RECORD: Darwin, C. R. 1849. [Notes on Cirripedia.] In Hancock, A., On the occurrence on the British coast of a burrowing barnacle, being a type of a new order of the Class Cirripedia. Athenæum. Journal of Literature, Science, and the Fine Arts no. 1143 (22 September): 966.

REVISION HISTORY: Scanned, OCRed, corrected and edited by John van Wyhe 12.2005, textual corrections by Sue Asscher 12.2006. RN3


[page] 966

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SECTION D.—NATURAL HISTORY, INCLUDING PHYSIOLOGY.1

'On the Occurrence on the British Coast of a Burrowing Barnacle, being a type of a new order of the class Cirripedia,' by Mr. A. HANCOCK.2 — The animal which was the subject of this paper is called by the author Alcippe lampas. It inhabits the dead shells of various species of mollusca, which it appears to penetrate, and constructs for itself a residence by some process of boring. The author had an opportunity of watching its developement from the egg; and during the early parts of its existence it presented all the characters of many of the forms of entomostracous Crustacea. The author made some remarks on the relation of this animal to the other orders of Cirripedes, and proposed to constitute for it a new order which he called Cryptosomata. The paper was illustrated by drawings of the animal and dissections of some of its parts.

Mr. DARWIN remarked that having been employed for a considerable time in drawing up a monograph on the Cirripeda for publication by the Ray Society, he felt great interest in Mr. Hancock's paper—more especially as he had collected in South America an allied form, inhabiting cavities in the Concholepas Peruviana. Its main affinity to the genus described by Mr. Hancock lies in the number and position of the cirri and the great developement of the labrum:—the metamorphosis and organs of generation appear to be considerably different. Mr. Darwin stated that he possessed the type of another and quite distinct order of Cirripedes, entirely destitute of any shell, covering, or peduncle, without cirri, and with a suctorial mouth of very peculiar structure. Having remarked on the vast external differences between the common cirripedes and such forms as the last mentioned and that described by Mr. Hancock, and that inhabiting the Concholepas, Mr. Darwin stated that the main and unfailing character of a cirripede consists in the manner in which it becomes attached to foreign bodies. This is effected at first by the voluntary act of the larva, or more strictly pupa; afterwards a thick fluid or soft tissue debouches by the penultimate or ultimate segment of the prehensile antennæ, and so permanently attaches them to the surface: the antennæ are thus preserved, whilst all the other external organs of the pupa are moulted and lost. During the continued growth of the cirripede, the cementing substance in many genera is emitted from fresh orifices placed symmetrically round, but further and further from the centre of the basis. The most remarkable circumstance with respect to this cementing substance is that it is certainly secreted from glands which are actually continuous portions of the branching ovarian tubes or cæca. Finally, Mr. Darwin observed, that had Mr. Hancock examined specimens, instead of drawings, of the Lithotria in the rock, he would almost certainly have acknowledged its power of excavating cavities.—Prof. MILNE-EDWARDS3 suggested that the secretion by which the cirripedes were enabled to attach themselves to foreign bodies was produced by a gland at the base of the antennæ, similar to that which occurs in some species of macrourous Crustacea.—Mr. DARWIN in reply stated that the gland in the cirripedes was truly ovarial.—Prof. ALLMAN4 referred to the instance of a burrowing barnacle which had been discovered in the shells of some turtles brought from the West Indies, and described by the Rev. W. Hincks.5 It was a large species, measuring an inch and three-quarters.—Mr. JEFFREYS6 inquired if the cirripedes were in the habit of moulting.—Mr. DARWIN stated that their life was very active and their changes frequent, and some species moulted twice in a week.—Dr. MACDONALD7 thought that the structure of Mr. Hancock's animal and its earlier changes would throw some light on the structure of Trilobites.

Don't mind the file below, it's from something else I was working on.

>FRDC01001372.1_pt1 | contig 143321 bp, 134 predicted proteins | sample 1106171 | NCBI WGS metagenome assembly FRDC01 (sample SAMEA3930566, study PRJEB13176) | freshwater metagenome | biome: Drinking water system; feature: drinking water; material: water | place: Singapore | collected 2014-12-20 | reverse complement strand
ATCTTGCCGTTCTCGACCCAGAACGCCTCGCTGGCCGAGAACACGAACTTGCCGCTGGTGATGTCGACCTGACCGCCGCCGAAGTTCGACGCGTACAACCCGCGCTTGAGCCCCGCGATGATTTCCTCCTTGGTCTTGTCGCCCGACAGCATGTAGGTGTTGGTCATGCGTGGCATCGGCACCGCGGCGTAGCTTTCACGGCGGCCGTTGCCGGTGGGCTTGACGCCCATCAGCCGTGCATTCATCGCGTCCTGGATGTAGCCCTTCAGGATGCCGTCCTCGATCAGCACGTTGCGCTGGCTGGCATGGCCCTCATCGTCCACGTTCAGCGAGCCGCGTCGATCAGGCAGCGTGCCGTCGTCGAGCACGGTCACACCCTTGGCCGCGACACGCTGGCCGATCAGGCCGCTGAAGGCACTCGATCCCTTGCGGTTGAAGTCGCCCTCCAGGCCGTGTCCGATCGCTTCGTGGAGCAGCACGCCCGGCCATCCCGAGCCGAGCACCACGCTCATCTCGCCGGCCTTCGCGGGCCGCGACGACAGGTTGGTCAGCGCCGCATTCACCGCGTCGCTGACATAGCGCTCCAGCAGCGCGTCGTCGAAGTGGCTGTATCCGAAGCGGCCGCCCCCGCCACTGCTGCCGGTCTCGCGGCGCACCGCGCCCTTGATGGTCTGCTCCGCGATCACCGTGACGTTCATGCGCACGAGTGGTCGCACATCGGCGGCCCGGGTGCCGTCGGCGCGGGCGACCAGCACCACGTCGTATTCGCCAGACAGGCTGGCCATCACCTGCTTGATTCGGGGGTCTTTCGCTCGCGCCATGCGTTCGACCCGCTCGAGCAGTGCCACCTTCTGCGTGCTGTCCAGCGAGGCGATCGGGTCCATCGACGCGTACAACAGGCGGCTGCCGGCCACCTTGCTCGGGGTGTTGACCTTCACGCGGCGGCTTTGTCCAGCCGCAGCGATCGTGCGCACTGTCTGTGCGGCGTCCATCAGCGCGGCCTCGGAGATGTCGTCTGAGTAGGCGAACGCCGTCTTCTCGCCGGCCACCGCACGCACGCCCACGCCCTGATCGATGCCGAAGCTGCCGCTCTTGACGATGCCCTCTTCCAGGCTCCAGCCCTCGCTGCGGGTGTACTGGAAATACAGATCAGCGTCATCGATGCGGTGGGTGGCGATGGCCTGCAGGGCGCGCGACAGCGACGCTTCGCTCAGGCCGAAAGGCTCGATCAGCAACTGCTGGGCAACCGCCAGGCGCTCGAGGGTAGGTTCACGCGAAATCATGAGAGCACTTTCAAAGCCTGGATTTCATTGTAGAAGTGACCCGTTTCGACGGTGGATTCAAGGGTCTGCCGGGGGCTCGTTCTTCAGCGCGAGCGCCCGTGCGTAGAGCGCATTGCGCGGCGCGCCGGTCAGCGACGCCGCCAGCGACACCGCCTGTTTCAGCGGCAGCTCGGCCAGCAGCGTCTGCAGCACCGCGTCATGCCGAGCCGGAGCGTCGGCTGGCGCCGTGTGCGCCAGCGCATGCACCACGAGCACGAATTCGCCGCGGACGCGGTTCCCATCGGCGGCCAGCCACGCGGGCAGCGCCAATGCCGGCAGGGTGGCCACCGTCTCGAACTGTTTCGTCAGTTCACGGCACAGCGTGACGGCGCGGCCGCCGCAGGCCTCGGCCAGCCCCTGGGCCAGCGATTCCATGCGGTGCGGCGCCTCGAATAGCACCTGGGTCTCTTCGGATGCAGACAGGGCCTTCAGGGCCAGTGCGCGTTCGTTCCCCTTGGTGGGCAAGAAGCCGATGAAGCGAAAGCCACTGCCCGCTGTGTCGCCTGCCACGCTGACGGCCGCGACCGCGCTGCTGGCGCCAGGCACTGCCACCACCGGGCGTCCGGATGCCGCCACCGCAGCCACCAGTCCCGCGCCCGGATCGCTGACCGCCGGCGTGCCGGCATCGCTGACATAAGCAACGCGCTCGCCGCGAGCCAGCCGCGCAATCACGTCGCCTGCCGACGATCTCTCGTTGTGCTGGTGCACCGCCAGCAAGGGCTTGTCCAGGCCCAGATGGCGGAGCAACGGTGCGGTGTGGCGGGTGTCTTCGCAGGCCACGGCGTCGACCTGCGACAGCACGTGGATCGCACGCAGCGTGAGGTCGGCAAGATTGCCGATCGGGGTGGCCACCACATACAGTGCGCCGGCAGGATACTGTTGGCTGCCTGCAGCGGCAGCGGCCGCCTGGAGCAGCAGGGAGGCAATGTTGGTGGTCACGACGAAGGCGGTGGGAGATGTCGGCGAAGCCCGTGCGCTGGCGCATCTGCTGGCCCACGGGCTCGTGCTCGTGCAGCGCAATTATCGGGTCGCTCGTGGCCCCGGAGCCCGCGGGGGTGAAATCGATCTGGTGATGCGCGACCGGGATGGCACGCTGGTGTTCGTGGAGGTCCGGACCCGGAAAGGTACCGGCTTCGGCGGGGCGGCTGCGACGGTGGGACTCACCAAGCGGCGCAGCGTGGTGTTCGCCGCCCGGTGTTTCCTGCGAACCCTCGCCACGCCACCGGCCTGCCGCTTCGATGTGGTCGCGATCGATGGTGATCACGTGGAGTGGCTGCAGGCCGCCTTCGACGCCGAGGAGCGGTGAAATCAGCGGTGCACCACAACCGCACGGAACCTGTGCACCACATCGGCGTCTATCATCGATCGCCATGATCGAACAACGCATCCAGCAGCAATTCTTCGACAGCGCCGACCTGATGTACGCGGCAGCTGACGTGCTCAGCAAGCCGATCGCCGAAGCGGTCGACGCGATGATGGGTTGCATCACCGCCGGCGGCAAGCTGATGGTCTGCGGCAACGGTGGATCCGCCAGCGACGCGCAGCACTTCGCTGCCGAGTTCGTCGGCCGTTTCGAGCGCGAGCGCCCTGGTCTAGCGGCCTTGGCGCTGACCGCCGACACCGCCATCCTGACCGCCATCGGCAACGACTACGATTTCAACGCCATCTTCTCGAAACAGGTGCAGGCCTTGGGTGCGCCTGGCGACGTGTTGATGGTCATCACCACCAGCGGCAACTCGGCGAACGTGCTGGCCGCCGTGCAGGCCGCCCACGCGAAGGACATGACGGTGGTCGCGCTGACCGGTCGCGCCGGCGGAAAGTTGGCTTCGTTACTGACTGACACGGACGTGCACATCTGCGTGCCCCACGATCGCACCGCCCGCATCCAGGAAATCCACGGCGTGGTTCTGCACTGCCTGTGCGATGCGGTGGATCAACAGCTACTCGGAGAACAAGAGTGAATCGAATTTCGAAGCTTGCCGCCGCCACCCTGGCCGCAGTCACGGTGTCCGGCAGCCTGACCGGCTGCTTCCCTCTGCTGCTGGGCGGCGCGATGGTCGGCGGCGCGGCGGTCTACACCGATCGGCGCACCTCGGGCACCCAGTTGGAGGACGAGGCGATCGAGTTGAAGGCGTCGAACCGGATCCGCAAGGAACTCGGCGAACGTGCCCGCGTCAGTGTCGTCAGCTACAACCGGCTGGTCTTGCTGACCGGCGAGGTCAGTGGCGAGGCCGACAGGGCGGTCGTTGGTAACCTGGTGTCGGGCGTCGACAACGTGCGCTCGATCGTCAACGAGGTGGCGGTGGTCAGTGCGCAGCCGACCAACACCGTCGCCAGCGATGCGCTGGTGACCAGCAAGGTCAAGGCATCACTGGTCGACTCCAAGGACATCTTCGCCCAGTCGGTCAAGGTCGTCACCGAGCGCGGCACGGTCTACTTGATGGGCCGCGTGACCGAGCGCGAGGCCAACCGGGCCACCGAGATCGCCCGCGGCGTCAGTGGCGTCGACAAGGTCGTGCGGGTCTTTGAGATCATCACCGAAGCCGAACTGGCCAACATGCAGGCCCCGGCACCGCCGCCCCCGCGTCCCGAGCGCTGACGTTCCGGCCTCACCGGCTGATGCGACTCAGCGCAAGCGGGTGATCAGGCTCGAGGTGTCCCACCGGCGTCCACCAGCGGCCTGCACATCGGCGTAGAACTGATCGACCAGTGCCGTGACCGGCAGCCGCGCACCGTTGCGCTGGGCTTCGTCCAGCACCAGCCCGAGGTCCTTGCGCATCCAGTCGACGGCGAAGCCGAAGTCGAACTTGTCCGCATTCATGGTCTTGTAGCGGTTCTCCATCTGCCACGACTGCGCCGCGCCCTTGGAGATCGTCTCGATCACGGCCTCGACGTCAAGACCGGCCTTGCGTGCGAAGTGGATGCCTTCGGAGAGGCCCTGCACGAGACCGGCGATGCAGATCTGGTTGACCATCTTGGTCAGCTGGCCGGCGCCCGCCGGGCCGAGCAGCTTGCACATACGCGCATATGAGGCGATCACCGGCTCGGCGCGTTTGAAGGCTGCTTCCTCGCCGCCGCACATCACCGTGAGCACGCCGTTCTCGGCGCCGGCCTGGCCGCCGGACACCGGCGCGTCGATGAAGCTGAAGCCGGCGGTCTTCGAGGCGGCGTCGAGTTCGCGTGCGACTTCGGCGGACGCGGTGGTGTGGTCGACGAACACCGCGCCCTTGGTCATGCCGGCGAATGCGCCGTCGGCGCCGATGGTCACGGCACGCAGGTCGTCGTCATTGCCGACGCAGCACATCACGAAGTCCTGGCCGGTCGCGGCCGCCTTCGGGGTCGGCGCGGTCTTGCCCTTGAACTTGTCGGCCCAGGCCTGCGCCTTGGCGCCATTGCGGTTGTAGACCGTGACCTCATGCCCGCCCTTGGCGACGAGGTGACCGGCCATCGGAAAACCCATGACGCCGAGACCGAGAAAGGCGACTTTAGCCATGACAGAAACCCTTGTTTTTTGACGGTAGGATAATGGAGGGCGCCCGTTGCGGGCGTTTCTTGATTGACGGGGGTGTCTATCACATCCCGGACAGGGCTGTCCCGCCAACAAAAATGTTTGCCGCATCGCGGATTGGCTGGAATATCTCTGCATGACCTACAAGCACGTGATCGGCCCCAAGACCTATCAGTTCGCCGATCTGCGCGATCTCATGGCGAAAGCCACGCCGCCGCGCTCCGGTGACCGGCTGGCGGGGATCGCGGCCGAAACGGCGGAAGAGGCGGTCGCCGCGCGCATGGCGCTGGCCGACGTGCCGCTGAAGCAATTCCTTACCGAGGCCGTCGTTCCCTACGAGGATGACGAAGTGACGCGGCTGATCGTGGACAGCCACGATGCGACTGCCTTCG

1 This is the report by the Athenæum's correspondent at the 19th meeting of the British Association for the Advancement of Science held at Birmingham in 1849. Hancock's paper on a new genus of boring Cirripedia (Trypetesa lampas) read to section D (natural history, including physiology) was not published in the Report of the meeting in 1850. A slightly altered version was published in Annals and Magazine of Natural History (Hancock 1849b).

2 Albany Hancock (1806-1873), zoologist and palaeontologist. See Correspondence vol. 4.

3 Henri Milne-Edwards (1800-1885), French zoologist, professor of entomology, Muséum d'Histoire Naturelle, 1841.

4 George James Allman (1812-1898), botanist and zoologist.

5 Thomas Hincks (1818-1899), clergyman and zoologist.

6 John Gwyn Jeffreys (1809-1885), zoologist, conchologist and lawyer.

7 John Denis Macdonald (1826-1908), naval surgeon.


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